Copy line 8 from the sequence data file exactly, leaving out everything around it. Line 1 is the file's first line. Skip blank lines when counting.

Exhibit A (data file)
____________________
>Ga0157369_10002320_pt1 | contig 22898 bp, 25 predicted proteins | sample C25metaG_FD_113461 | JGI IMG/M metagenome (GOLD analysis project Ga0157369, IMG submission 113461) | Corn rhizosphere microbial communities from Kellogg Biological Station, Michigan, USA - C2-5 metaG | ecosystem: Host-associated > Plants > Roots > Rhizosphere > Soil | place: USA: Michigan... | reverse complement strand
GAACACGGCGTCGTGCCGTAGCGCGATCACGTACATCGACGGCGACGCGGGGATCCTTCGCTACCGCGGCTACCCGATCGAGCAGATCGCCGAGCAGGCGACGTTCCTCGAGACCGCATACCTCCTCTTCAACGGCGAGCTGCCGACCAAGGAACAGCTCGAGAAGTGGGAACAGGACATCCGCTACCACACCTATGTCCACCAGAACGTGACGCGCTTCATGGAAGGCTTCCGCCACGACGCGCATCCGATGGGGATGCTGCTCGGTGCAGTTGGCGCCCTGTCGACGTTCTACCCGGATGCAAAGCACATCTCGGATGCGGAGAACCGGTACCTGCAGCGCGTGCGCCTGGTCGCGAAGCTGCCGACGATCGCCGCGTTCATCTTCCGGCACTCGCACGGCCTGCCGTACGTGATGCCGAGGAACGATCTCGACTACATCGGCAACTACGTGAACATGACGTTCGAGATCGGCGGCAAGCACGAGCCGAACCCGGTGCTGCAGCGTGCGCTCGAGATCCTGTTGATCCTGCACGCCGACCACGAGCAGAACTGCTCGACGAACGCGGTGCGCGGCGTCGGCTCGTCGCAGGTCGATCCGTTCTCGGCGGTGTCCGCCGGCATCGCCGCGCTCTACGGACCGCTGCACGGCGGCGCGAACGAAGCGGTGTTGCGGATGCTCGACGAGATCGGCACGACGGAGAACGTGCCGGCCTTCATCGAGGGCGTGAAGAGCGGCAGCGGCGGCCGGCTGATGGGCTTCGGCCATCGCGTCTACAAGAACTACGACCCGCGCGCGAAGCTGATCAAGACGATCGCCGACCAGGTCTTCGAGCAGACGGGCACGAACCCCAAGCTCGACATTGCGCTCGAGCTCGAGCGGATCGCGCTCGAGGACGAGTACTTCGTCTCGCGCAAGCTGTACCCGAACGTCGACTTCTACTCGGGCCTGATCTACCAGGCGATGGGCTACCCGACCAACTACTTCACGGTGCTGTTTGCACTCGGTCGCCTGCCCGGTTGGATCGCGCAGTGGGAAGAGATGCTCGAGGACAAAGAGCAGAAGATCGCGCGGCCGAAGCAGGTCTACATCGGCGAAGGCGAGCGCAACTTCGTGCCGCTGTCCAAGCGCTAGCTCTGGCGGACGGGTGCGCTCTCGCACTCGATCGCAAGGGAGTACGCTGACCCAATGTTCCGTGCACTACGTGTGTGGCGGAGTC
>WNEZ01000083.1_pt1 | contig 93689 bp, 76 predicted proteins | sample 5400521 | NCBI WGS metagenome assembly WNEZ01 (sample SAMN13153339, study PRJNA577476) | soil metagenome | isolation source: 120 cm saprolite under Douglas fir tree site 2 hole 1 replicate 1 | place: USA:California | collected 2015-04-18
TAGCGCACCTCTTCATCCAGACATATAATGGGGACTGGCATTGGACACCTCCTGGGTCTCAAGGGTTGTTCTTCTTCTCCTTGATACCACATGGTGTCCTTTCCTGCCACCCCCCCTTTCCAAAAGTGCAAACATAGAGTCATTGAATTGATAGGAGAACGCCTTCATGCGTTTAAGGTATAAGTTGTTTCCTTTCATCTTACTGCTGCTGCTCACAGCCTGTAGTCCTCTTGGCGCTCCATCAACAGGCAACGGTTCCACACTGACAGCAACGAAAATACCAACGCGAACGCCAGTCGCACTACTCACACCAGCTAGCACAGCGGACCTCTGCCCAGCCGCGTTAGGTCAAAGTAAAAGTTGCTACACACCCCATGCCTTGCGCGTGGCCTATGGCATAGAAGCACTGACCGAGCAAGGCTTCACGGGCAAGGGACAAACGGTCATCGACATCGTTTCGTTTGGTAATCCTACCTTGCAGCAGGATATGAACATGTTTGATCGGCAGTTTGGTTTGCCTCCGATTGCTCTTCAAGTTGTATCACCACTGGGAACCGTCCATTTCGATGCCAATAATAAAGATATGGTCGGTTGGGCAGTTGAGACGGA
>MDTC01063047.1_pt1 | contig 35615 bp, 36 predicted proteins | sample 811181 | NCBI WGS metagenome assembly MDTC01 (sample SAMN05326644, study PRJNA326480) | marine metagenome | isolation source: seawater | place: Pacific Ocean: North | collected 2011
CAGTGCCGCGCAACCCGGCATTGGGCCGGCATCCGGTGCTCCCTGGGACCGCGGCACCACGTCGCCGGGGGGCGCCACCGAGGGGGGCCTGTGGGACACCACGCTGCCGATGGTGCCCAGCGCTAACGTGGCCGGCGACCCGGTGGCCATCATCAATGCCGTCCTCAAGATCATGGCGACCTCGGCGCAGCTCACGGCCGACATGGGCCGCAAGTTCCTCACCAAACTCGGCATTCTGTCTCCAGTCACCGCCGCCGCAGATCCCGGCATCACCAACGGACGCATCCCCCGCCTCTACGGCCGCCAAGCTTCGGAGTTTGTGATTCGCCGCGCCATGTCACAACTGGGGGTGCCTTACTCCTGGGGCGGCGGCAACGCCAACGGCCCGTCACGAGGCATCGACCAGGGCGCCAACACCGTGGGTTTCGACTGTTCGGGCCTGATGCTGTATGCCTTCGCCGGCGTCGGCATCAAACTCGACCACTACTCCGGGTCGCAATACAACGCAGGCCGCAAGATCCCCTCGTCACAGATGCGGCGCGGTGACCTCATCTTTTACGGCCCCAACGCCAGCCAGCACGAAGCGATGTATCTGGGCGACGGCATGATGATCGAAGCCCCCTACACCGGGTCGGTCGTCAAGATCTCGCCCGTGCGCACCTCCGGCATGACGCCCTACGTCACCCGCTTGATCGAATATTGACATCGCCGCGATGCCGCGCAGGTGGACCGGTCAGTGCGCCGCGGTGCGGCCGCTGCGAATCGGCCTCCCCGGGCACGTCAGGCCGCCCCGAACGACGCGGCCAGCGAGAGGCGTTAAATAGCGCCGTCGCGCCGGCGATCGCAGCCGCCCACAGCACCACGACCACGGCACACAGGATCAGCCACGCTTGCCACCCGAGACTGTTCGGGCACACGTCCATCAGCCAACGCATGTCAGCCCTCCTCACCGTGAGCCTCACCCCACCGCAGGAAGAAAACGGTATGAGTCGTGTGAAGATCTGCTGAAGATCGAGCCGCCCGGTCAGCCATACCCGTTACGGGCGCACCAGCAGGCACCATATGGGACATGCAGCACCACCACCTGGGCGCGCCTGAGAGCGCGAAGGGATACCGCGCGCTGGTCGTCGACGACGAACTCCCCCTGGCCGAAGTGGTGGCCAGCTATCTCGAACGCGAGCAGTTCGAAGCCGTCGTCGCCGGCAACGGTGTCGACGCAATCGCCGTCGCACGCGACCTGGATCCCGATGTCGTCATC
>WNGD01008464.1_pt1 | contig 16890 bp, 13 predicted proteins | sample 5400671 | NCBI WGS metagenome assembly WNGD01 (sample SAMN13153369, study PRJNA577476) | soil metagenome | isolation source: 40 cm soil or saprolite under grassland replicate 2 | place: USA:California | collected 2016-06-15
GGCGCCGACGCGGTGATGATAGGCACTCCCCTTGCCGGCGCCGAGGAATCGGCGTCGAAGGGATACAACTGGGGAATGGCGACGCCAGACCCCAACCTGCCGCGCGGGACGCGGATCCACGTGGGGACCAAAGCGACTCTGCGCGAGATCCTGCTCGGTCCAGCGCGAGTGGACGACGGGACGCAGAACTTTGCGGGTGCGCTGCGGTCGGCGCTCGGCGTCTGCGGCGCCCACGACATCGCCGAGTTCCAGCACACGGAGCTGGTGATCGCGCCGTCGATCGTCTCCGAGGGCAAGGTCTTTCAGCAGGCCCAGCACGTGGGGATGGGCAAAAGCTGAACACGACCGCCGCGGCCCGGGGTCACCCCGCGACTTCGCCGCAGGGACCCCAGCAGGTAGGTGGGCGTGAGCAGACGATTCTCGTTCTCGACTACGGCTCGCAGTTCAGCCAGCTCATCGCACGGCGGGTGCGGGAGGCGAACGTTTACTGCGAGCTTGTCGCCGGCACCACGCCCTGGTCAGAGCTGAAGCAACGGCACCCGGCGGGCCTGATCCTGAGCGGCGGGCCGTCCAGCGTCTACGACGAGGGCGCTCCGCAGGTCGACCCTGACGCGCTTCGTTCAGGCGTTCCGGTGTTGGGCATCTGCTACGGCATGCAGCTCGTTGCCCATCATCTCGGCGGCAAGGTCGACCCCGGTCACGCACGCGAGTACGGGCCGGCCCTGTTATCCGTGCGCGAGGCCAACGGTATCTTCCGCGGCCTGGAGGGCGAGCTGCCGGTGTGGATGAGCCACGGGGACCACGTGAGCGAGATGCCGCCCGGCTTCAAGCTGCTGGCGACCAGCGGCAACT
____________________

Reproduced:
GGCGCCGACGCGGTGATGATAGGCACTCCCCTTGCCGGCGCCGAGGAATCGGCGTCGAAGGGATACAACTGGGGAATGGCGACGCCAGACCCCAACCTGCCGCGCGGGACGCGGATCCACGTGGGGACCAAAGCGACTCTGCGCGAGATCCTGCTCGGTCCAGCGCGAGTGGACGACGGGACGCAGAACTTTGCGGGTGCGCTGCGGTCGGCGCTCGGCGTCTGCGGCGCCCACGACATCGCCGAGTTCCAGCACACGGAGCTGGTGATCGCGCCGTCGATCGTCTCCGAGGGCAAGGTCTTTCAGCAGGCCCAGCACGTGGGGATGGGCAAAAGCTGAACACGACCGCCGCGGCCCGGGGTCACCCCGCGACTTCGCCGCAGGGACCCCAGCAGGTAGGTGGGCGTGAGCAGACGATTCTCGTTCTCGACTACGGCTCGCAGTTCAGCCAGCTCATCGCACGGCGGGTGCGGGAGGCGAACGTTTACTGCGAGCTTGTCGCCGGCACCACGCCCTGGTCAGAGCTGAAGCAACGGCACCCGGCGGGCCTGATCCTGAGCGGCGGGCCGTCCAGCGTCTACGACGAGGGCGCTCCGCAGGTCGACCCTGACGCGCTTCGTTCAGGCGTTCCGGTGTTGGGCATCTGCTACGGCATGCAGCTCGTTGCCCATCATCTCGGCGGCAAGGTCGACCCCGGTCACGCACGCGAGTACGGGCCGGCCCTGTTATCCGTGCGCGAGGCCAACGGTATCTTCCGCGGCCTGGAGGGCGAGCTGCCGGTGTGGATGAGCCACGGGGACCACGTGAGCGAGATGCCGCCCGGCTTCAAGCTGCTGGCGACCAGCGGCAACT